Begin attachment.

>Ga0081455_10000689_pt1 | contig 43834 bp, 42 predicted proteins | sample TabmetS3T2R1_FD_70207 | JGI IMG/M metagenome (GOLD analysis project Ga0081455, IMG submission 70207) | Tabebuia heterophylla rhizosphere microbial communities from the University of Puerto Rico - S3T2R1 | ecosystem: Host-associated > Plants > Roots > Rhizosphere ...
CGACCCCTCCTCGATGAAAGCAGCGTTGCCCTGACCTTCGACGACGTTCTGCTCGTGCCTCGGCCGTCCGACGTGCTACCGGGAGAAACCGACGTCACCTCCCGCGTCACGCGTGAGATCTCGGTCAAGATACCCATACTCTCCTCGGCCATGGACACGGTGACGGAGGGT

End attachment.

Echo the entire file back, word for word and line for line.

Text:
>Ga0081455_10000689_pt1 | contig 43834 bp, 42 predicted proteins | sample TabmetS3T2R1_FD_70207 | JGI IMG/M metagenome (GOLD analysis project Ga0081455, IMG submission 70207) | Tabebuia heterophylla rhizosphere microbial communities from the University of Puerto Rico - S3T2R1 | ecosystem: Host-associated > Plants > Roots > Rhizosphere ...
CGACCCCTCCTCGATGAAAGCAGCGTTGCCCTGACCTTCGACGACGTTCTGCTCGTGCCTCGGCCGTCCGACGTGCTACCGGGAGAAACCGACGTCACCTCCCGCGTCACGCGTGAGATCTCGGTCAAGATACCCATACTCTCCTCGGCCATGGACACGGTGACGGAGGGT